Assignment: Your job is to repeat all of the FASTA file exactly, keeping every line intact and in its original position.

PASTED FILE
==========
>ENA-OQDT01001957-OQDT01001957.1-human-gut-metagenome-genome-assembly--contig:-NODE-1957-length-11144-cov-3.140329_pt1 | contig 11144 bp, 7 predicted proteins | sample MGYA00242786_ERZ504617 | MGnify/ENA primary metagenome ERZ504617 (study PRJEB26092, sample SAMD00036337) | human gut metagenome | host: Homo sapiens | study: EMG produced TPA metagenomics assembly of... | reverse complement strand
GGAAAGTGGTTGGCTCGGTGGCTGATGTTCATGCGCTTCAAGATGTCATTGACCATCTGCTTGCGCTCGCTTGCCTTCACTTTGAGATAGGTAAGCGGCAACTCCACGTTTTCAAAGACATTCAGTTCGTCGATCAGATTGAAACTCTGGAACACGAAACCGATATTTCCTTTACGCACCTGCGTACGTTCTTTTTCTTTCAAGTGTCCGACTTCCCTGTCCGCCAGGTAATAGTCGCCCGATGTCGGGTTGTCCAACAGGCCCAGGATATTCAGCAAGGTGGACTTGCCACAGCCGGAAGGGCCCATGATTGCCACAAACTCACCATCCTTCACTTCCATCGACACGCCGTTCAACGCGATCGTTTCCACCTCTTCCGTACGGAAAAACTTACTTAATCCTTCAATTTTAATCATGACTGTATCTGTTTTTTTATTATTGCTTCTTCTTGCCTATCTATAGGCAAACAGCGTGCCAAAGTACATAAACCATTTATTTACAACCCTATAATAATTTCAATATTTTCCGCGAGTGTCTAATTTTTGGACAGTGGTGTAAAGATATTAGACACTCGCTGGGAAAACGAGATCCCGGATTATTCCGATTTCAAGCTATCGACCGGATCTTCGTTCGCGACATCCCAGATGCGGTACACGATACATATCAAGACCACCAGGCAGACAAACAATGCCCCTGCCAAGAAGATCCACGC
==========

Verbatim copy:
>ENA-OQDT01001957-OQDT01001957.1-human-gut-metagenome-genome-assembly--contig:-NODE-1957-length-11144-cov-3.140329_pt1 | contig 11144 bp, 7 predicted proteins | sample MGYA00242786_ERZ504617 | MGnify/ENA primary metagenome ERZ504617 (study PRJEB26092, sample SAMD00036337) | human gut metagenome | host: Homo sapiens | study: EMG produced TPA metagenomics assembly of... | reverse complement strand
GGAAAGTGGTTGGCTCGGTGGCTGATGTTCATGCGCTTCAAGATGTCATTGACCATCTGCTTGCGCTCGCTTGCCTTCACTTTGAGATAGGTAAGCGGCAACTCCACGTTTTCAAAGACATTCAGTTCGTCGATCAGATTGAAACTCTGGAACACGAAACCGATATTTCCTTTACGCACCTGCGTACGTTCTTTTTCTTTCAAGTGTCCGACTTCCCTGTCCGCCAGGTAATAGTCGCCCGATGTCGGGTTGTCCAACAGGCCCAGGATATTCAGCAAGGTGGACTTGCCACAGCCGGAAGGGCCCATGATTGCCACAAACTCACCATCCTTCACTTCCATCGACACGCCGTTCAACGCGATCGTTTCCACCTCTTCCGTACGGAAAAACTTACTTAATCCTTCAATTTTAATCATGACTGTATCTGTTTTTTTATTATTGCTTCTTCTTGCCTATCTATAGGCAAACAGCGTGCCAAAGTACATAAACCATTTATTTACAACCCTATAATAATTTCAATATTTTCCGCGAGTGTCTAATTTTTGGACAGTGGTGTAAAGATATTAGACACTCGCTGGGAAAACGAGATCCCGGATTATTCCGATTTCAAGCTATCGACCGGATCTTCGTTCGCGACATCCCAGATGCGGTACACGATACATATCAAGACCACCAGGCAGACAAACAATGCCCCTGCCAAGAAGATCCACGC